Equipment Report

    Here’s why Dustin Johnson switches drivers all the time

  • Dustin Johnson won the 2019 WGC-Mexico Championship with a TaylorMade M5 driver. (Keyur Khamar/PGA TOUR)Dustin Johnson won the 2019 WGC-Mexico Championship with a TaylorMade M5 driver. (Keyur Khamar/PGA TOUR)

When it comes to TaylorMade driver models, Dustin Johnson just can’t make up his mind. Johnson, one of the best drivers of the golf ball in the world, notched two worldwide victories in February… each with a different driver. He won the Saudi International with an M6 driver, and just weeks later, he notched a win at the WGC-Mexico Championship with an M5 driver.

As history shows, however, the flip-flopping act is nothing new.

TaylorMade’s M-series drivers have always offered two different versions within a release: a weight-adjustable version (M1 2016, M1 2017, M3 and M5), and a non-weight-adjustable counterpart (M2 2016, M2 2017, M4 and M6). Since the release of the M-series drivers, Johnson has made use of both versions, switching back-and-forth seemingly on a whim.

Johnson started using an M1 driver in 2015. Then he switched into a M2 2016 driver in the early stages of 2016, before switching back into an M1 2016 to win the U.S. Open at Oakmont. In 2017, he won multiple events using an M1 2017 driver. In 2018, he won multiple events using an M4 driver after using an M3 earlier in the year.


Flash forward to 2019, and he won two events in the same month with different drivers. Why does Johnson continue to switch between a CG (center of gravity) adjustable head and a non-CG-adjustable head? What is going on here?

Typically, Johnson has always equipped his TaylorMade drivers with a Fujikura Speeder 661 Evolution 2.0 Tour X-Flex shaft, so the only variable is the head. And, as TaylorMade’s PGA TOUR Manager Todd Chew told PGATOUR.COM, Johnson’s M5 and M6 drivers – while they have inherently different designs – are setup very similar in terms of weight, loft and face angle.

“He just really likes testing drivers and generally this is normal,” Chew told PGATOUR.COM. “By the U.S. Open, he’ll pick one and stick with it, but it’s pretty much the same build over and over again… between M5 and M6 there’s nothing really spec wise or technical that would drive the change. We can set them both up to do the same thing, which for him is to hit that high cut. So there’s nothing in the specs of the heads that would dictate which one he would play.”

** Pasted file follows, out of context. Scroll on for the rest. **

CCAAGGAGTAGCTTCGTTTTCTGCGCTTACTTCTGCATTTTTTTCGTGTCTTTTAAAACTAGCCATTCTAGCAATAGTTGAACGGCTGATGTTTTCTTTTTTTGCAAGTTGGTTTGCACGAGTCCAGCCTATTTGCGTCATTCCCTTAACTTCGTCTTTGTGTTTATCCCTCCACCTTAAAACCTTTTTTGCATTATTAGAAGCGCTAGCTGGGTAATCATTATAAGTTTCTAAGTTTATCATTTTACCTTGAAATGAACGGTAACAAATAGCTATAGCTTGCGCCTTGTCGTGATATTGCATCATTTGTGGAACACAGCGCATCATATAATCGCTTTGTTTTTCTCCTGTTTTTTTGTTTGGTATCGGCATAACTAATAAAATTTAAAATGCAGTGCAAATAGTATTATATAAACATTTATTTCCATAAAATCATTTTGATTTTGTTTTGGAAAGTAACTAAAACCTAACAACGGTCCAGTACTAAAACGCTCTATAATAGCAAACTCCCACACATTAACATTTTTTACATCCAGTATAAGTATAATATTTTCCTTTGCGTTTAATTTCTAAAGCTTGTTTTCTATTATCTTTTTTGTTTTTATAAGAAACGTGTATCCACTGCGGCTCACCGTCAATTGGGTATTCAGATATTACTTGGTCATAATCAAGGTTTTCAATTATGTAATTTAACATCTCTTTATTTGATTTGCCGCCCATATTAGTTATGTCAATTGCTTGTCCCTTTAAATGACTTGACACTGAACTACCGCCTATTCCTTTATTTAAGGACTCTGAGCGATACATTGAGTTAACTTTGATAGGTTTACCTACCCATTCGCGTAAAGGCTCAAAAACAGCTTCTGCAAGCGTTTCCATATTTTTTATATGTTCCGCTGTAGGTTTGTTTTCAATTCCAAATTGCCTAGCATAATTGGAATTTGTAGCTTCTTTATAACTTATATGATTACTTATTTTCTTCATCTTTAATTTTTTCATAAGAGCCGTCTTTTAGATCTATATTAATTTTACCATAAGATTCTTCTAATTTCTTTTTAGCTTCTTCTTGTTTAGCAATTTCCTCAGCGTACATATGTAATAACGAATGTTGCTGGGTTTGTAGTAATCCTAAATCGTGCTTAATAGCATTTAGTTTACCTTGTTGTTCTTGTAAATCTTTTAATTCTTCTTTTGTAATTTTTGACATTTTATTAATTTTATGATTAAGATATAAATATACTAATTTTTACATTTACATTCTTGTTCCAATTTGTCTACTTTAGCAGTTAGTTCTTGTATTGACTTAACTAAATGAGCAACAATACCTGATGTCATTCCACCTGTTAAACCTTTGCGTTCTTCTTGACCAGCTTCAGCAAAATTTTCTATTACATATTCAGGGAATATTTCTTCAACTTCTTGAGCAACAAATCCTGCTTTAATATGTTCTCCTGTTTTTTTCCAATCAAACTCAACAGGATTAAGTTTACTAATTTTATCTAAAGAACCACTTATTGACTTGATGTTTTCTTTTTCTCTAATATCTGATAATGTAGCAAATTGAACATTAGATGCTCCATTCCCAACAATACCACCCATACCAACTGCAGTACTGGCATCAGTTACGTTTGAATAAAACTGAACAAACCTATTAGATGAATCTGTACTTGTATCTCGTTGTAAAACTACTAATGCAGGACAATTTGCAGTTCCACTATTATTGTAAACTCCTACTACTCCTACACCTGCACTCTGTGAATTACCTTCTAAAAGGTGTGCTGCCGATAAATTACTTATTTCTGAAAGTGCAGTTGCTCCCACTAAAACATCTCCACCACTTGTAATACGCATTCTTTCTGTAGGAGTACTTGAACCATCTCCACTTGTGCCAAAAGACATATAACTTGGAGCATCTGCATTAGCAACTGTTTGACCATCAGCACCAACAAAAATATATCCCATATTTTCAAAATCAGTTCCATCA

As is well-documented, Johnson switched from a draw to a fade off the tee in 2015 based on his work with swing coach Butch Harmon. Chew explains that Johnson’s driver switches are predicated around being able to hit the cut shot that Johnson wants to see.

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“He wants to hit a cut and he wants it to have optimal launch conditions when it has that shape,” Chew said. “So he just makes sure he covers all the bases and tests to make sure he’s not missing anything… if he feels like he makes a good swing to hit a high cut, and it doesn’t do exactly that, then he wants to test a new driver. Again, they’re very similar builds every time, maybe a tweak here or there with weight or loft or face angle or whatever, but the truth is he has a good M5 and a good M6. It just kind of depends on what he feels like that week or day.”

While some golfers may think the constant change could be a disadvantage or distraction, Chew says that Johnson has no problem making last-minute switches, and he wants to assure his advantage over the field with the driver.

“He knows [driving is] his advantage and he wants to make sure he’s getting everything he can out of it,” Chew said. “He’s confident to where he’s not afraid to put a new one in the day before a tournament at all, which most guys wouldn’t do.”

Also, at the end of the day, Johnson simply just likes to test drivers.

“He just likes to do it,” Chew said. “Some guys hate to do it. Some guys find one that works and they stop messing around… it’s just out of curiosity and the enjoyment of doing it.”

So even though Johnson just won the WGC-Mexico Championship by five strokes with an M5 driver, “he could show up next week with the M6 again, you just never know,” Chew said.

Yes, Johnson is unpredictable when it comes to his TaylorMade M-series driver model. But for him – Johnson now has 20 PGA TOUR victories -- it’s fun and it seems to work. Check out Dustin Johnson's winner's bag from WGC-Mexico Championship.